Written by Frank Miller
Art by Jim Lee
Collects All Star Batman and Robin, The Boy Wonder #1-9
Long story short, I liked All Star Batman and Robin, The Boy Wonder. The biggest reason is that it is just plain fun. Sounds like an odd thing to say about a Frank Miller written Batman comic, but it's the same reason why I like The Dark Knight Strikes Again. Most of the story is Batman beating people up while being crazy, in a very fun way. Fun and crazy is probably the best way to describe the book as well. It's an odd mix of a crime thriller, Silver Age camp and Frank Miller's Dark Knight Batman set in an earlier time period. It is a weird, yet awesome combination.
Despite the fact that the trade collects nine issues, it mostly feels like a bunch of set up for stuff that will occur later, which I found really weird. I can't imagine reading this in singles, even if there were no delays. I can deal with the trade being nothing but set up, and really slow set up at that, there is a number "1" on it after all, but it seem oddly paced for something that was originally released in singles.
Miller usually does something interesting in each issue and it is paced well, for a trade collection anyway, but it does feel kind of hollow. Yeah, it's fun seeing Batman go crazy, beat people up and having fun while doing it, but that doesn't really carry a nine issue trade. In fact, it isn't until issue #9 that we get a hint of what the series will be about. So while it is a pretty fun read, it is also a very light read and it feels more like this trade was put out to maintain interest on the book and generate some income from these big name creators while the monthly series has stalled and is delayed indefinitely.
So, the story is a light read, but it is still pretty fun and engaging. As I've said, it is mostly Batman going around doing crazy things, like painting an entire room, including the furniture and even himself, yellow, and beating people up. Miller does make it interesting and goes about introducing a lot of the characters at the same time, some more than others though. For example, Black Canary gets a pretty lengthy intro and later teams up with Batman while Barbara Gordon only gets a few pages in order to suit up as Batgirl for a brief splashpage.
Like Batman, a lot of the characters Miller introduces are also on the slightly crazy side. None of the characters really "feel" like their mainstream counterparts and are more like Miller's take on the characters from DKR, which I'm cool with and is one of the reasons why I got the book - for Frank Miller.
Most superhero characters, and especially DC characters, don't really have strong voices, so it's really up to the writer to give them that. Obviously, Miller imparts more of his own voice than most other writers would and it shows. Black Canary, for example, seems like Frank Miller just needed a female character that could beat people up and he chose her. She has very little in common with the Black Canary from all of the other DC comics, but she works perfectly fine in the context of the story Miller is telling.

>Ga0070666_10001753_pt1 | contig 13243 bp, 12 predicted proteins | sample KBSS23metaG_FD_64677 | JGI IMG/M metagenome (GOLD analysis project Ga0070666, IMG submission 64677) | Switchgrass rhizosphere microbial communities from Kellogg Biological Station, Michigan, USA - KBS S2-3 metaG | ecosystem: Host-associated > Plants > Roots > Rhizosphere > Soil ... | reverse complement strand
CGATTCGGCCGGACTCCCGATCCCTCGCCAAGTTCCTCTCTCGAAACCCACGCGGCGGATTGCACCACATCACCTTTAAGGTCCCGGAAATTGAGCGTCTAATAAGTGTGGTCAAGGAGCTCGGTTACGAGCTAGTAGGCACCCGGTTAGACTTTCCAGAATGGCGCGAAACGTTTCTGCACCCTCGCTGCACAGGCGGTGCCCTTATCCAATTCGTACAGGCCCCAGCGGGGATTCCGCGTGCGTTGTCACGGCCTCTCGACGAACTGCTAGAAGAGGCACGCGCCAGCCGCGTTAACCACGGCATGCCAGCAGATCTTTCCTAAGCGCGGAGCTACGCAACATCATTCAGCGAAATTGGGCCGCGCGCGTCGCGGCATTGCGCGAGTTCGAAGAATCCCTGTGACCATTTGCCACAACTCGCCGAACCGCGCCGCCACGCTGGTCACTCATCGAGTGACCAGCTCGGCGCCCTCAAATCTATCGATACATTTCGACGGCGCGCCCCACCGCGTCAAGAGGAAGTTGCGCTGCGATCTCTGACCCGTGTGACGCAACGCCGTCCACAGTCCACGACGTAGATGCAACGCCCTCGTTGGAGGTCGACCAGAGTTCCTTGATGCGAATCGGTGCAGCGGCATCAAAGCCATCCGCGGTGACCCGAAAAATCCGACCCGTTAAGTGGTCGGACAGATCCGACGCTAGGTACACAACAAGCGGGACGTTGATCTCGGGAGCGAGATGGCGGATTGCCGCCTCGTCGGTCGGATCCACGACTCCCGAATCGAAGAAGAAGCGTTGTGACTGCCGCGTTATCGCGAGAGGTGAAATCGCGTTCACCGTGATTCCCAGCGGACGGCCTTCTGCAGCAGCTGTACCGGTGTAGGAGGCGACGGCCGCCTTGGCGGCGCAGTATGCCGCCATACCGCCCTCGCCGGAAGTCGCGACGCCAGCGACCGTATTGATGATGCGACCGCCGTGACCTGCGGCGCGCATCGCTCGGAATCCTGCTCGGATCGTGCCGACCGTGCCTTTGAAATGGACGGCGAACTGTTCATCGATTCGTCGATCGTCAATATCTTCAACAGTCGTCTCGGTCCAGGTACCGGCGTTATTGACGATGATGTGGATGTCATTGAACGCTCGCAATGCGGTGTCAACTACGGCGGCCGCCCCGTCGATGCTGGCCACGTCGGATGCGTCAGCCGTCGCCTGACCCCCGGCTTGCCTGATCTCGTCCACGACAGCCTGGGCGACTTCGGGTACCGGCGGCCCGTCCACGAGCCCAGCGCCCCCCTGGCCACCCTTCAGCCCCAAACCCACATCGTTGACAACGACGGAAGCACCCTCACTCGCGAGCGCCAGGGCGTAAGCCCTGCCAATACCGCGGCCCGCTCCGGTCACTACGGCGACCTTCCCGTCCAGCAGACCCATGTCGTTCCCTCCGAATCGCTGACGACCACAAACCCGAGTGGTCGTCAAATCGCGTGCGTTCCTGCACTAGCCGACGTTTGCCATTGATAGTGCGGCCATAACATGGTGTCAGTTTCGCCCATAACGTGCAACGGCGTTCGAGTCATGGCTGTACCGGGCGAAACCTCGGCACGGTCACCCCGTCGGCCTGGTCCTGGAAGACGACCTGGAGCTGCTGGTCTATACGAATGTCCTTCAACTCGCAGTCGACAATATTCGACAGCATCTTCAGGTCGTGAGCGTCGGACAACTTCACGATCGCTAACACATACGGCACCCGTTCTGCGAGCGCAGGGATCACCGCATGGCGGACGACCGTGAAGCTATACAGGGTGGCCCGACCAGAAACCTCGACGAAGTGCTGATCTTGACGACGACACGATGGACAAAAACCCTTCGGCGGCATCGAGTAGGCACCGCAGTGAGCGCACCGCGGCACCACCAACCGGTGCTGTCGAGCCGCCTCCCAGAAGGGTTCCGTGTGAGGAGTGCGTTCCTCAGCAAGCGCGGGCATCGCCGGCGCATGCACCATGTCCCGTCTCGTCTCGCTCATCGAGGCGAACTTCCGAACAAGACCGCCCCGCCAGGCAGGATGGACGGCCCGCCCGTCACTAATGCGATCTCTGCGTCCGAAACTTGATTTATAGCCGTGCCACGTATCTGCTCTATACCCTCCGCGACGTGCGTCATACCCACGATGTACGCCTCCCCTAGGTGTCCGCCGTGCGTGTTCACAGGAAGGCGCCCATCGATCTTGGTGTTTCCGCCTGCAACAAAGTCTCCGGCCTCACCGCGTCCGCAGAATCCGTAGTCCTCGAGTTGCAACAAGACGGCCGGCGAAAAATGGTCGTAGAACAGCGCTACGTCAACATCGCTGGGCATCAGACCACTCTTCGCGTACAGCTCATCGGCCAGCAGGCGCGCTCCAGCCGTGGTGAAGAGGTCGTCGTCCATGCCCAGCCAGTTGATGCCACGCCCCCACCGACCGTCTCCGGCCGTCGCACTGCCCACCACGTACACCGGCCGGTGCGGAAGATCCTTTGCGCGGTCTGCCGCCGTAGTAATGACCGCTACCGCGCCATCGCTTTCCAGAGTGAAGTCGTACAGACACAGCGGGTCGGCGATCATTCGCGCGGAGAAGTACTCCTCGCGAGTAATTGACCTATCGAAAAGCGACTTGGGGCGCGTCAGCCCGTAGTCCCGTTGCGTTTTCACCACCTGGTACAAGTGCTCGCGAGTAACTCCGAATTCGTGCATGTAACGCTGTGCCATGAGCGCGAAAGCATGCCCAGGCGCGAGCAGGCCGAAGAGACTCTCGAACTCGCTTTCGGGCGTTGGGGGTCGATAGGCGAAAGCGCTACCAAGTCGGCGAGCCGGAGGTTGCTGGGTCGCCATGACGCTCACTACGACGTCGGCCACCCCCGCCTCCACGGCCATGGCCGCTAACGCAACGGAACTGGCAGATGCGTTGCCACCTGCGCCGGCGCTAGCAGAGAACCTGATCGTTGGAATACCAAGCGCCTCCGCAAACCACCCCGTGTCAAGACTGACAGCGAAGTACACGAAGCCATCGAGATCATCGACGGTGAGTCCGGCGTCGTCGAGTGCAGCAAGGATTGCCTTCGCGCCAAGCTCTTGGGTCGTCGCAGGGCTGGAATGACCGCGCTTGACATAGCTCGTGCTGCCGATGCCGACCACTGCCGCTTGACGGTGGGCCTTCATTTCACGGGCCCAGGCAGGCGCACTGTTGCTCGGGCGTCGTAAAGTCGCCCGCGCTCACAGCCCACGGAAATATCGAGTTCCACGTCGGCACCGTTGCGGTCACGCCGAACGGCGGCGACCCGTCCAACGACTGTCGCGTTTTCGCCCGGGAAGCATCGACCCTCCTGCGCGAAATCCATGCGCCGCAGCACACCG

The "Justice League" has the same problem, if you consider it one. Superman is very much Miller's Superman from DKR, though he's much angrier, possibly due to being younger than his DKR counterpart. Hal Jordan is just kind of an idiot, though Plastic Man seems kind of normal (or at least as normal as his regular DCU counterpart). Wonder Woman was one of the things people found controversial, though I found Miller's take quite amusing. Yeah, she's kind of crazy, but, then, so are all of the other characters. But at least she has a strong personality, something I've often found lacking in a lot of takes of the DCU version.
Batman and Dick Grayson are handled much better than the other characters, probably due to more page time. Yeah, Miller's Batman is kind of demented, but there is a method to his madness and there is a little more to the character than that insanity, so he works pretty well. Grayson is probably the only sane character in the book. Miller's take this time around seems to be pretty different from his work in the Dark Knight books. I'm not sure contempt would be the best way to describe how Miller treated the character previously, but whatever it was, it is gone. Miller does play the two characters off each other quite well and they do work good as a team, despite some early contempt for each other. Miller plays up the parallels between the characters which, while being unoriginal, does help lay the foundation for a strong Dynamic Duo.
Jim Lee is often called one of the best superhero artists working today and he does deserve the praise. That said, I've never really liked his Batman work. Batman is the least interesting character, visually, in his own book. Lee's Green Lantern, Superman, Wonder Woman, Robin, Batgirl, and Black Canary all look better than his Batman. While his designs, actions scenes, panel layouts and the rest are all great, his Batman is just less than impressive. Definitely not the worst Batman design out there but there are far better ones as well.
Verdict - Check It. Despite being a light read, All Star Batman and Robin, The Boy Wonder is still a fun, unique and, at times, fascinating take on one of DC's biggest icons.
Like this review? Interested in this book? Purchase All Star Batman and Robin, the Boy Wonder from Amazon.com and help support The Weekly Crisis.